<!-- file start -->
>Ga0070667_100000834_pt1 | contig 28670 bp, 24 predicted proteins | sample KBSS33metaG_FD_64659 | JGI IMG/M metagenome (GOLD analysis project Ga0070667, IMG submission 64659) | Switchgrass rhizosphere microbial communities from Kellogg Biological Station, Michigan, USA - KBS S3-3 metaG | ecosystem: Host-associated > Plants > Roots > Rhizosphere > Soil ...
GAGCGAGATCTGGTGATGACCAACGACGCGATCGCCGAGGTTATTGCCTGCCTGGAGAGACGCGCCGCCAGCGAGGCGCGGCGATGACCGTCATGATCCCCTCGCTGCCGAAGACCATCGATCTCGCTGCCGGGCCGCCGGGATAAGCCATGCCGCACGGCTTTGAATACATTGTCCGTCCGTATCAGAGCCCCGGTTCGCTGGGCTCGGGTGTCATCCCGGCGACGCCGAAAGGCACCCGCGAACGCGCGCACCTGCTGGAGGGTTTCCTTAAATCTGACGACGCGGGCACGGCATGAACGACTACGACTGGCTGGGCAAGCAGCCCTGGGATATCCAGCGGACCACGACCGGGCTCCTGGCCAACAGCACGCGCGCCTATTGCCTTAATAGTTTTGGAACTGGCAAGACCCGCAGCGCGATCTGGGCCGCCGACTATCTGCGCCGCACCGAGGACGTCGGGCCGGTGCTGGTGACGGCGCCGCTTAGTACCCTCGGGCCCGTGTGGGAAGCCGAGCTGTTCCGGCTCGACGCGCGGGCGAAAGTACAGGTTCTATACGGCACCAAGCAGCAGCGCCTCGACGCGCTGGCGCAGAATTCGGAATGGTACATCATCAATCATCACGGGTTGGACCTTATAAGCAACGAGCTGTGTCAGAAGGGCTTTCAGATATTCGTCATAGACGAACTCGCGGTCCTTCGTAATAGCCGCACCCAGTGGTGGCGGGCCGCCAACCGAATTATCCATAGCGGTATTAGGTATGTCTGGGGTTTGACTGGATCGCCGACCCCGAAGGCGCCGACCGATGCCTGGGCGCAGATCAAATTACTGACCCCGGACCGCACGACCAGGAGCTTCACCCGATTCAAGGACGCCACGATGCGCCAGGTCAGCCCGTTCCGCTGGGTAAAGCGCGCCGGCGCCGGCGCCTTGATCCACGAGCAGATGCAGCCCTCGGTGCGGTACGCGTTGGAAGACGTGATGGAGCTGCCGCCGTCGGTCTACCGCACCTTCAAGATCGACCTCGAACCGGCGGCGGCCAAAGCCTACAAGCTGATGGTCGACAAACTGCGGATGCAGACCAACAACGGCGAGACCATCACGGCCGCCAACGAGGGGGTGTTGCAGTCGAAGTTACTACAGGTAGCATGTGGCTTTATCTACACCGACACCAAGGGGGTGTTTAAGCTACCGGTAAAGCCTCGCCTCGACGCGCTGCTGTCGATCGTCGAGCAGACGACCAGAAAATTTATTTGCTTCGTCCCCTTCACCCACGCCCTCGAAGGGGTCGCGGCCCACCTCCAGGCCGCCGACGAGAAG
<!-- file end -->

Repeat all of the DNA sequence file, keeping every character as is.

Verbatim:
>Ga0070667_100000834_pt1 | contig 28670 bp, 24 predicted proteins | sample KBSS33metaG_FD_64659 | JGI IMG/M metagenome (GOLD analysis project Ga0070667, IMG submission 64659) | Switchgrass rhizosphere microbial communities from Kellogg Biological Station, Michigan, USA - KBS S3-3 metaG | ecosystem: Host-associated > Plants > Roots > Rhizosphere > Soil ...
GAGCGAGATCTGGTGATGACCAACGACGCGATCGCCGAGGTTATTGCCTGCCTGGAGAGACGCGCCGCCAGCGAGGCGCGGCGATGACCGTCATGATCCCCTCGCTGCCGAAGACCATCGATCTCGCTGCCGGGCCGCCGGGATAAGCCATGCCGCACGGCTTTGAATACATTGTCCGTCCGTATCAGAGCCCCGGTTCGCTGGGCTCGGGTGTCATCCCGGCGACGCCGAAAGGCACCCGCGAACGCGCGCACCTGCTGGAGGGTTTCCTTAAATCTGACGACGCGGGCACGGCATGAACGACTACGACTGGCTGGGCAAGCAGCCCTGGGATATCCAGCGGACCACGACCGGGCTCCTGGCCAACAGCACGCGCGCCTATTGCCTTAATAGTTTTGGAACTGGCAAGACCCGCAGCGCGATCTGGGCCGCCGACTATCTGCGCCGCACCGAGGACGTCGGGCCGGTGCTGGTGACGGCGCCGCTTAGTACCCTCGGGCCCGTGTGGGAAGCCGAGCTGTTCCGGCTCGACGCGCGGGCGAAAGTACAGGTTCTATACGGCACCAAGCAGCAGCGCCTCGACGCGCTGGCGCAGAATTCGGAATGGTACATCATCAATCATCACGGGTTGGACCTTATAAGCAACGAGCTGTGTCAGAAGGGCTTTCAGATATTCGTCATAGACGAACTCGCGGTCCTTCGTAATAGCCGCACCCAGTGGTGGCGGGCCGCCAACCGAATTATCCATAGCGGTATTAGGTATGTCTGGGGTTTGACTGGATCGCCGACCCCGAAGGCGCCGACCGATGCCTGGGCGCAGATCAAATTACTGACCCCGGACCGCACGACCAGGAGCTTCACCCGATTCAAGGACGCCACGATGCGCCAGGTCAGCCCGTTCCGCTGGGTAAAGCGCGCCGGCGCCGGCGCCTTGATCCACGAGCAGATGCAGCCCTCGGTGCGGTACGCGTTGGAAGACGTGATGGAGCTGCCGCCGTCGGTCTACCGCACCTTCAAGATCGACCTCGAACCGGCGGCGGCCAAAGCCTACAAGCTGATGGTCGACAAACTGCGGATGCAGACCAACAACGGCGAGACCATCACGGCCGCCAACGAGGGGGTGTTGCAGTCGAAGTTACTACAGGTAGCATGTGGCTTTATCTACACCGACACCAAGGGGGTGTTTAAGCTACCGGTAAAGCCTCGCCTCGACGCGCTGCTGTCGATCGTCGAGCAGACGACCAGAAAATTTATTTGCTTCGTCCCCTTCACCCACGCCCTCGAAGGGGTCGCGGCCCACCTCCAGGCCGCCGACGAGAAG